Warren Buffett has a long and successful history as an investor. He has been able to outperform the stock market on a relatively consistent basis.
As such, his strategy could be worth a closer look. His focus on buying undervalued shares and holding them for the long run could be applied to UK shares at the present time, since many of them trade at lower prices than their historic averages.
Although there are still high risks from using Buffett’s strategy and it is not guaranteed to deliver positive returns, it could be a useful guide in the long run.
Warren Buffett’s focus on undervalued shares
Warren Buffett has previously purchased companies when they appear to be trading at a discount to their intrinsic value. In other words, after assessing a variety of factors, including their financial position and competitive advantage, Buffett attempts to place a value on a specific business. Should the stock in question trade at a price that is below that intrinsic, or real, value, there may be a margin of safety on offer that translates into capital growth over the long run.
Of course, some companies may trade at a discount to their intrinsic value for good reason. For example, they may have financial challenges that lead to disappointing performance, or they could even fold. As such, applying Warren Buffett’s strategy is by no means guaranteed to succeed in such cases. However, it does provide an opportunity to potentially purchase high-quality businesses. These could be priced at low levels due to generally weak market sentiment. The stock market has previously recovered from each of its declines. That means there may be a reasonable chance of a recovery for today’s undervalued shares in the long run.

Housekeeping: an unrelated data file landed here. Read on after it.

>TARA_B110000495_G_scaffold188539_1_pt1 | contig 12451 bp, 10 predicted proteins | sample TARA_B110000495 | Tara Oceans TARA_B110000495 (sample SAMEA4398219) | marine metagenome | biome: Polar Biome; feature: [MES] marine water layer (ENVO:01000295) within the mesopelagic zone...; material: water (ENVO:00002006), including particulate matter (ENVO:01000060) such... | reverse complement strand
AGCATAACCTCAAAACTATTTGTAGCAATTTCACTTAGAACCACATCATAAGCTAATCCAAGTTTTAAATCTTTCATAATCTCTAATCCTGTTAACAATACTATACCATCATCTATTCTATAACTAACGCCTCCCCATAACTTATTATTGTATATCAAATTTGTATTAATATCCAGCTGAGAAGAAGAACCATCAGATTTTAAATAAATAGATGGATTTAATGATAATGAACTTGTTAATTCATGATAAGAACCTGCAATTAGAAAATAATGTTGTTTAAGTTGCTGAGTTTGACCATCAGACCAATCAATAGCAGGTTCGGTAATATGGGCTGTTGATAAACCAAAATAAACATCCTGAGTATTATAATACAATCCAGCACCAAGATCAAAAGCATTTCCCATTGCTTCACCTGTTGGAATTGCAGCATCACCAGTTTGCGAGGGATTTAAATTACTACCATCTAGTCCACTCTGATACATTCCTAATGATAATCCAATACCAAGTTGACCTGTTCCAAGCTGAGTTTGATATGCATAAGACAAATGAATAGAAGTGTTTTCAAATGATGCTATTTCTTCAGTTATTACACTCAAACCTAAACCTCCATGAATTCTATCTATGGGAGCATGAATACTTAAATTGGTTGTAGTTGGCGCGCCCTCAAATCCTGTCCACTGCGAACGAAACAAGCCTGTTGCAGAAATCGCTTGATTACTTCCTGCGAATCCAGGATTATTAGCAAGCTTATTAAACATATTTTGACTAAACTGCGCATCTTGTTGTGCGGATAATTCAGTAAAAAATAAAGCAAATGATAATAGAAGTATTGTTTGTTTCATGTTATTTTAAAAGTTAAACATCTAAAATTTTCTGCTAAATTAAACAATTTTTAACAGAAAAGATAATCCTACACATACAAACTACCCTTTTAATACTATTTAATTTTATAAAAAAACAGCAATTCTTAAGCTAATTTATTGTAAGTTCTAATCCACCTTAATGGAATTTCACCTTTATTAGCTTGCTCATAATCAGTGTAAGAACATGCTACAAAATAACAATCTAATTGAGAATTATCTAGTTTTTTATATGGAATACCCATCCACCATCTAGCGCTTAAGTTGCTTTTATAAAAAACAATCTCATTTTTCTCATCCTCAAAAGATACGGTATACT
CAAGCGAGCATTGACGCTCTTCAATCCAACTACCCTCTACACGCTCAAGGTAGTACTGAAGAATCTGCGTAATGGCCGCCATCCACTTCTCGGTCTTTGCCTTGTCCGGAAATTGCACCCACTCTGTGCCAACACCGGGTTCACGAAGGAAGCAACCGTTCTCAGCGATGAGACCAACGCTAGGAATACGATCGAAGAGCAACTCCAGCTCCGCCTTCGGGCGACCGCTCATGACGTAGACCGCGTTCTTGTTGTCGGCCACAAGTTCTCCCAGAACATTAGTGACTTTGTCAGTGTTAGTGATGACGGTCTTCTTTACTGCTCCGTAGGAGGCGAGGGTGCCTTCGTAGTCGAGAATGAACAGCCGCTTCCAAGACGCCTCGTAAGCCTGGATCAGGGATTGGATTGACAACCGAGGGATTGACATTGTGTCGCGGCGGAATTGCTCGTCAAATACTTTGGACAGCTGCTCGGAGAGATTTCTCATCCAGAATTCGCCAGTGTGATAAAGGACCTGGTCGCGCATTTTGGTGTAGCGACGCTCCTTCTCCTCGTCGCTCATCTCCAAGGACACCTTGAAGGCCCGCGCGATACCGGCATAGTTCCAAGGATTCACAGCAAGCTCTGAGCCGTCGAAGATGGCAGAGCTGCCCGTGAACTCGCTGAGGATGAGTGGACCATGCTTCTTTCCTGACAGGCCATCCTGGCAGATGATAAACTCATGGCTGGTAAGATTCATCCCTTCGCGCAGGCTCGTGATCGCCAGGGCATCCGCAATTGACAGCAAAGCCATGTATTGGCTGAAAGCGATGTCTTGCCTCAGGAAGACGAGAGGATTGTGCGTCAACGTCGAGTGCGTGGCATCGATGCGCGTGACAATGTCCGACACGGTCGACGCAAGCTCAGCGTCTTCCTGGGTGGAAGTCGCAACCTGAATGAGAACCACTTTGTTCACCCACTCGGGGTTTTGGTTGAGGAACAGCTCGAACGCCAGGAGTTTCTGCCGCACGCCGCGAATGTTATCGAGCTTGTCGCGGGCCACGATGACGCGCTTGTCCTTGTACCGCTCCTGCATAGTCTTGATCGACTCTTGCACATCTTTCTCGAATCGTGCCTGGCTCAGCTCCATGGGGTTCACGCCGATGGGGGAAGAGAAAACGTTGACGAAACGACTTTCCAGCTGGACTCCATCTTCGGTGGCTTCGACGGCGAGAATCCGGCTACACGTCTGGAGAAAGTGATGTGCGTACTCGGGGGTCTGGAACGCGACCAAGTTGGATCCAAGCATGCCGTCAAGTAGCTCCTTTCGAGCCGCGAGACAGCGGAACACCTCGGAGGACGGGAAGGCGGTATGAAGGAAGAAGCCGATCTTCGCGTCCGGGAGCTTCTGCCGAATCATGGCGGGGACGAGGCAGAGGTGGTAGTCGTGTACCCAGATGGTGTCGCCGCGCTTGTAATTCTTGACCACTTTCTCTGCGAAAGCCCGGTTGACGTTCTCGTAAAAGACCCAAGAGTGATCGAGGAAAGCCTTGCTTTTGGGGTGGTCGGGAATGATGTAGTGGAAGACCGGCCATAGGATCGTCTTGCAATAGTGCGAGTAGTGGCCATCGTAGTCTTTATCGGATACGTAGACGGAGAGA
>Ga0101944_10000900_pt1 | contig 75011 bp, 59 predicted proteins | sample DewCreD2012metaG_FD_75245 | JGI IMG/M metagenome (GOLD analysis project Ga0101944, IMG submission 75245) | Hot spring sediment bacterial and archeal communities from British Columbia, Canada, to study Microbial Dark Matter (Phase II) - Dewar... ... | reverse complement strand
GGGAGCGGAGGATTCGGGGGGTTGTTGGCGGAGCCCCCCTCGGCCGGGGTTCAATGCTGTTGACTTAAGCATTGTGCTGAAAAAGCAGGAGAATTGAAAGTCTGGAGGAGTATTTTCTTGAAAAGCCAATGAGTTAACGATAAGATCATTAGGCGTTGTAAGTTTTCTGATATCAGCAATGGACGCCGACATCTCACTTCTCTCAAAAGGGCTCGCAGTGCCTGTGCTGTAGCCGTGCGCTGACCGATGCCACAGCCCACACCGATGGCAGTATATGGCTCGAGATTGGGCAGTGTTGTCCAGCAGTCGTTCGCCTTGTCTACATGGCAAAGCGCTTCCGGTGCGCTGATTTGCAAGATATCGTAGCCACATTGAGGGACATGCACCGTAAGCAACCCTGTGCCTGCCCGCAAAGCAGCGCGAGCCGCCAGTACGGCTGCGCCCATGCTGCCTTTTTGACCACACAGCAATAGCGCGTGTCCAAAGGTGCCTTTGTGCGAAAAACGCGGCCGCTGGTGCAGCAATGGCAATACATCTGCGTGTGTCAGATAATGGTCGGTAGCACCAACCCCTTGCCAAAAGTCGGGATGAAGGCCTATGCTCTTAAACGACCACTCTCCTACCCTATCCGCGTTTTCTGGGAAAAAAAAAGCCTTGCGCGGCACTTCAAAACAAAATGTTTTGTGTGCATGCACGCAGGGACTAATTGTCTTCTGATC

Taking a long-term approach to buying UK shares
As well as focusing on undervalued shares, Warren Buffett also typically holds companies for many years. In fact, many of his current holdings have been part of his portfolio for decades. This means he may be less concerned with their short-term performances, which can include periods of high volatility as the last year has shown.
Although UK shares can see significant falls at times, their overall trajectory has been upwards in the past. For example, the FTSE 250 has recorded an annualised total return of 9% in the last 20 years. That’s despite challenges such as the global financial crisis and 2020 market crash.
Of course, past performance is never a guide to the future. Share prices may fail to grow at all in the long run. However, following Warren Buffett’s long-term view could increase the potential to benefit from an increase in the prices of today’s undervalued shares, as well as the impact of compounding. Over time, this could lead to a surprisingly large portfolio value that provides a greater amount of financial freedom.
Views expressed on the companies mentioned in this article are those of the writer and therefore may differ from the official recommendations we make in our subscription services such as Share Advisor, Hidden Winners and Pro. Here at The Motley Fool we believe that considering a diverse range of insights makes us better investors.